ESB pulls back curtains on digital film archive
ESB has launched a digital archive of previously unseen film footage commissioned by the organisation dating from the 1920s through to the 1980s.
ESB began making films with the First National Pathé Film Company to record the construction of Ireland’s first hydroelectric station on the River Shannon at Ardnacrusha in 1928. The film was shown in cinemas, school and colleges nationwide to educate the country on the importance of the development.
From the 1950s to 1980s, ESB employed Austrian filmmaker George Fleischmann who crash landed in Ireland while on a surveillance mission during World War II. Interned at the Curragh Camp, he produced 15 films for ESB.
The first of his documentaries – Power for Progress – detailed the infrastructural work carried out by ESB up to 1955, including the development of hydro, peat and coal stations. Domestic and social scenes from the 1950s are also captured including the focus on promoting the all-electric house.
The documentary More Power to the Farmer produced in 1957, 11 years into the Rural Electrification Scheme, featured the actor John Cowley who later starred in the television series, The Riordans. The documentary details the impactful story of rural electrification throughout this transformative time in Irish history, described as the greatest social revolution in Ireland since the land reforms of the 1880s.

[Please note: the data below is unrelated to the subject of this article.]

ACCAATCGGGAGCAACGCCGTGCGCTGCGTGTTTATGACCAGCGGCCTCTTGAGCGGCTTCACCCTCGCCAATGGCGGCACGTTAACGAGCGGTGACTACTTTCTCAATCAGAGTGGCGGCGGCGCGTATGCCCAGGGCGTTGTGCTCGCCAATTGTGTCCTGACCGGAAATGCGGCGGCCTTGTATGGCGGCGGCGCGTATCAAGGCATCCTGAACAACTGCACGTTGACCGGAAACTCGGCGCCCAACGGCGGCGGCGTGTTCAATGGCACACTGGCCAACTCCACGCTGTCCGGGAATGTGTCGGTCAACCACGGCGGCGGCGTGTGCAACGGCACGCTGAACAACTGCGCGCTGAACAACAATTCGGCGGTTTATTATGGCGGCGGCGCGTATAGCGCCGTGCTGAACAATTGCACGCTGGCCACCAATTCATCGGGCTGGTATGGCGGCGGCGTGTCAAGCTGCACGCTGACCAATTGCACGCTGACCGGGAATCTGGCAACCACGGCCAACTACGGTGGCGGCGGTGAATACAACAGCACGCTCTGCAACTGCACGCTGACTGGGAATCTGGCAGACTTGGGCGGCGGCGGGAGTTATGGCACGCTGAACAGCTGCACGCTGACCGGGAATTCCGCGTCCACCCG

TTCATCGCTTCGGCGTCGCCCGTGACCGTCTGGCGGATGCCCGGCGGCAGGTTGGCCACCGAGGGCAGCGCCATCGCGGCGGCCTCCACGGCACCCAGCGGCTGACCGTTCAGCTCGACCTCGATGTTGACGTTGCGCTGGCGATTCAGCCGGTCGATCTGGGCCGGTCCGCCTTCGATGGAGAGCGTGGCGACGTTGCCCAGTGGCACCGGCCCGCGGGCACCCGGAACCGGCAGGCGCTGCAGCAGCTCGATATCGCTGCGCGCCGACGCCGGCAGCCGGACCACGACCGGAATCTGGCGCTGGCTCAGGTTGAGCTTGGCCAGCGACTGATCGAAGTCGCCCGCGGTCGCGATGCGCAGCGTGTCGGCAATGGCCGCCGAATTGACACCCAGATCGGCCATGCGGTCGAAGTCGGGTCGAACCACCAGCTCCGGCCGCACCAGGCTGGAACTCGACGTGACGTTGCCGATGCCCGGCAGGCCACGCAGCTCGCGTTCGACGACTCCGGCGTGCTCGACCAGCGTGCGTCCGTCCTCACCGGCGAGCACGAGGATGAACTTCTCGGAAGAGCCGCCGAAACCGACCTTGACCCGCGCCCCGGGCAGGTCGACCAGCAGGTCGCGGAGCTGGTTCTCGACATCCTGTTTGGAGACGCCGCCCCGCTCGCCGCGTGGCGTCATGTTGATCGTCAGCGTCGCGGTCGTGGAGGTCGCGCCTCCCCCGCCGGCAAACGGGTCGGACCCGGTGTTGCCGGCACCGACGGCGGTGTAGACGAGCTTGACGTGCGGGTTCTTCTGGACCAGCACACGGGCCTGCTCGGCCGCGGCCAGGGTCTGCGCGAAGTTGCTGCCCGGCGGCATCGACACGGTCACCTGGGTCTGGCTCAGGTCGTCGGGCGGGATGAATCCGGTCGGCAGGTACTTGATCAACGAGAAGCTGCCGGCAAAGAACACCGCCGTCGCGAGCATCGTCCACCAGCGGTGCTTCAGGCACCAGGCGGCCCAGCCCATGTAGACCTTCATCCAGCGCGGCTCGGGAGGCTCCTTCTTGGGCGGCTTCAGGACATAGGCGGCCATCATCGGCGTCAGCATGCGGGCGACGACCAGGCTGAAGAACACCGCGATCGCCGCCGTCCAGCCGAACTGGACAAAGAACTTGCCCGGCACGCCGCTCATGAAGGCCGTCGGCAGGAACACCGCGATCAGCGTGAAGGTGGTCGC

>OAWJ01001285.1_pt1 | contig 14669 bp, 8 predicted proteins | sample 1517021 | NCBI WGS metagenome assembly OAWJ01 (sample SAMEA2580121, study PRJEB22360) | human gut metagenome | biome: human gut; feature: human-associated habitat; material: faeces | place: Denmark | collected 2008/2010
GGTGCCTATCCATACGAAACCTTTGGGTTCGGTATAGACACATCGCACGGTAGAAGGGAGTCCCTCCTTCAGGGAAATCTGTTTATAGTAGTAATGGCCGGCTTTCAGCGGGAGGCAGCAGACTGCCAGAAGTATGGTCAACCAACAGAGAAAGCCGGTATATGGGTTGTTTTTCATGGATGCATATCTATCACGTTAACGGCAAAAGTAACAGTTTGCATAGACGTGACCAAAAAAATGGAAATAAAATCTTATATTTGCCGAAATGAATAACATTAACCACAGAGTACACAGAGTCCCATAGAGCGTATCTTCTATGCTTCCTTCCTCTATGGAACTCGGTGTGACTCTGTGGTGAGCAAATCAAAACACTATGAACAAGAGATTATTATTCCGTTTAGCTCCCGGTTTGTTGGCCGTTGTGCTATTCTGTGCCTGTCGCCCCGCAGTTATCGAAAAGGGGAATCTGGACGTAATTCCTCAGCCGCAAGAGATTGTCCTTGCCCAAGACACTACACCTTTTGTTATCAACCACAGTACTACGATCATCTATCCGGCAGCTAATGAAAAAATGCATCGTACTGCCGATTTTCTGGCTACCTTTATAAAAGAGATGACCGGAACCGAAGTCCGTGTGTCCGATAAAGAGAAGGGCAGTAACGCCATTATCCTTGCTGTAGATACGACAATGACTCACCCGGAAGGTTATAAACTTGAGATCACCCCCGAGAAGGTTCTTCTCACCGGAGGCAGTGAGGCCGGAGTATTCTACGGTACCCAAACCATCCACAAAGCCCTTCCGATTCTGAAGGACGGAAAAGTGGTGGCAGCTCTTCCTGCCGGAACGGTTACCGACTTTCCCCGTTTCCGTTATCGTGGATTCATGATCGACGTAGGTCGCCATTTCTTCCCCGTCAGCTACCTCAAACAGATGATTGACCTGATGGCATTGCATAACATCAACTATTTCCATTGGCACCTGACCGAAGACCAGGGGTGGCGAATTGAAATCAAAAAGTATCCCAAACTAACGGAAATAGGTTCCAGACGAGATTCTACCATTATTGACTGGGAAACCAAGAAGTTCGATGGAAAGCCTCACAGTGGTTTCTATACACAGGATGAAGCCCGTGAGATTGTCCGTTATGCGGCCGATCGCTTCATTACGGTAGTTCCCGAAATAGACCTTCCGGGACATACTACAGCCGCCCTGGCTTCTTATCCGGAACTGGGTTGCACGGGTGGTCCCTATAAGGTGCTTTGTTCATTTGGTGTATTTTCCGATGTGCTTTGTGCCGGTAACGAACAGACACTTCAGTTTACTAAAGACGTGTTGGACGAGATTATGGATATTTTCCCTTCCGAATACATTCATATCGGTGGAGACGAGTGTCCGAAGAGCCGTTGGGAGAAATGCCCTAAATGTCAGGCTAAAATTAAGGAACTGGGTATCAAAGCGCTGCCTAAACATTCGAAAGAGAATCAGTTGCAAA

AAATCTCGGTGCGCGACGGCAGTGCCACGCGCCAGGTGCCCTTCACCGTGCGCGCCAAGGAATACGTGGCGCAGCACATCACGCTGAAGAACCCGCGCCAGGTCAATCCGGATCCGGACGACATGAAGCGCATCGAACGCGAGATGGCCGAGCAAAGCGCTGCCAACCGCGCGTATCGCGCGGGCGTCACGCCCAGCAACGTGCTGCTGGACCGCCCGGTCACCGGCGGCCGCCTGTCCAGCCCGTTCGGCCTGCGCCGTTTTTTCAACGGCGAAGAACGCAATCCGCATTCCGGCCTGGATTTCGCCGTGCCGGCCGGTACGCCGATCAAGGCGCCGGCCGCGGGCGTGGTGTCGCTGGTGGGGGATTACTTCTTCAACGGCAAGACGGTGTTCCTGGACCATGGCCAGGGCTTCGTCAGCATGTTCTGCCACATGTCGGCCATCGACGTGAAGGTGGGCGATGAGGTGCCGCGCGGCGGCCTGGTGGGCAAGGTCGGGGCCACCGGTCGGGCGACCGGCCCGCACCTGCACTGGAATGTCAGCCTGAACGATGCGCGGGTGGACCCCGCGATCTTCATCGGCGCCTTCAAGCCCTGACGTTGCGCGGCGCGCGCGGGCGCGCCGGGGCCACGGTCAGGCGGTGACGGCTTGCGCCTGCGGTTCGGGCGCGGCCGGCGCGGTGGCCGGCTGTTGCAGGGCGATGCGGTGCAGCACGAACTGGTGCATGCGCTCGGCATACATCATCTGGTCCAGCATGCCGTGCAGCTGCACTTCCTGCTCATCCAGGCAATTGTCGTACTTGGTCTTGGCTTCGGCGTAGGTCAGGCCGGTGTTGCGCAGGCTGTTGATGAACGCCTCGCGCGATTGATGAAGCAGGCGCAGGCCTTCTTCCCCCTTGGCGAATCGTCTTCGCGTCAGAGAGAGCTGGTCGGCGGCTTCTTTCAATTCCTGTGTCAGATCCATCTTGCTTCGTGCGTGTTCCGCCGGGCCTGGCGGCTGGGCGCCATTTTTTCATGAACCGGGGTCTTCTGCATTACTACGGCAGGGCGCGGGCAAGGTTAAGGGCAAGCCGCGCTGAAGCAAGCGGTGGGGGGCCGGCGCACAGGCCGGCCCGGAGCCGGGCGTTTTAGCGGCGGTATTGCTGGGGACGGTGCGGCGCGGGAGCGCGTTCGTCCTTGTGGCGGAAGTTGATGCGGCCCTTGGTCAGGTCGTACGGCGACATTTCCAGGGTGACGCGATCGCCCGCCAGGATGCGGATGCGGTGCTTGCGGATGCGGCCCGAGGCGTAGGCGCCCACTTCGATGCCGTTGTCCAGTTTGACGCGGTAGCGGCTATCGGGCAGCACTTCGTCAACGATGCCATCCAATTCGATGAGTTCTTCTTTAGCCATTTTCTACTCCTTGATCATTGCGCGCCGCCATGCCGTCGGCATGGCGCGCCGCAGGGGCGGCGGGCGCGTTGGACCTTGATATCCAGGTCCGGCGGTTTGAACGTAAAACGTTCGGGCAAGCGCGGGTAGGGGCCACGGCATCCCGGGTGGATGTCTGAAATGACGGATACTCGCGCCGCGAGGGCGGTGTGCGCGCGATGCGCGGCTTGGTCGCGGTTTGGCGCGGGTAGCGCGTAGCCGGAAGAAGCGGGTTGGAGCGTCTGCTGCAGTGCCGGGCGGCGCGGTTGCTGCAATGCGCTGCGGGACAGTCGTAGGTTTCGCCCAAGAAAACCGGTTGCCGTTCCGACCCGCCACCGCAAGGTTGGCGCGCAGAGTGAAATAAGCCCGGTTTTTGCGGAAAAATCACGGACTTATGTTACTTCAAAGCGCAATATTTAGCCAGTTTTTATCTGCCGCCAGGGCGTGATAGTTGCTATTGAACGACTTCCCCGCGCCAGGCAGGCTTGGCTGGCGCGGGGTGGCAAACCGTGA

The 1961 short film Modern Living Country Style, which was filmed at the RDS on the occasion of the Horse Show, features the journalist and the first female Lord Mayor of Limerick City, Francis Condell, demonstrating the most modern country home equipped with new electric appliances transforming the lives of Irish housewives through innovative design.
ESB employees were a regular feature in many of the documentaries, in particular the 1972 documentary on Turlough Hill, Co Wicklow, Peak Power, dedicated entirely to the workers. It had interviews with the employees who contributed to the largest pumped storage civil engineering project of its time.
One of the most recent films in the archive is Tomorrow’s House Today which depicted the planning and construction of six houses in Kilcock, Co Kildare.
Outlining the importance of this archive to recording Ireland’s history, Pat O’Doherty, chief executive, ESB, said: “The films, preserved in ESB Archives, illustrate ESB’s contribution in the evolution of a new and changing Ireland with many having cultural, educational, historical and social significance. The early documentaries were broadcast in cinemas or local screenings at a time before television arrived, opening Irish society to a brighter future through the electrification of the entire country.”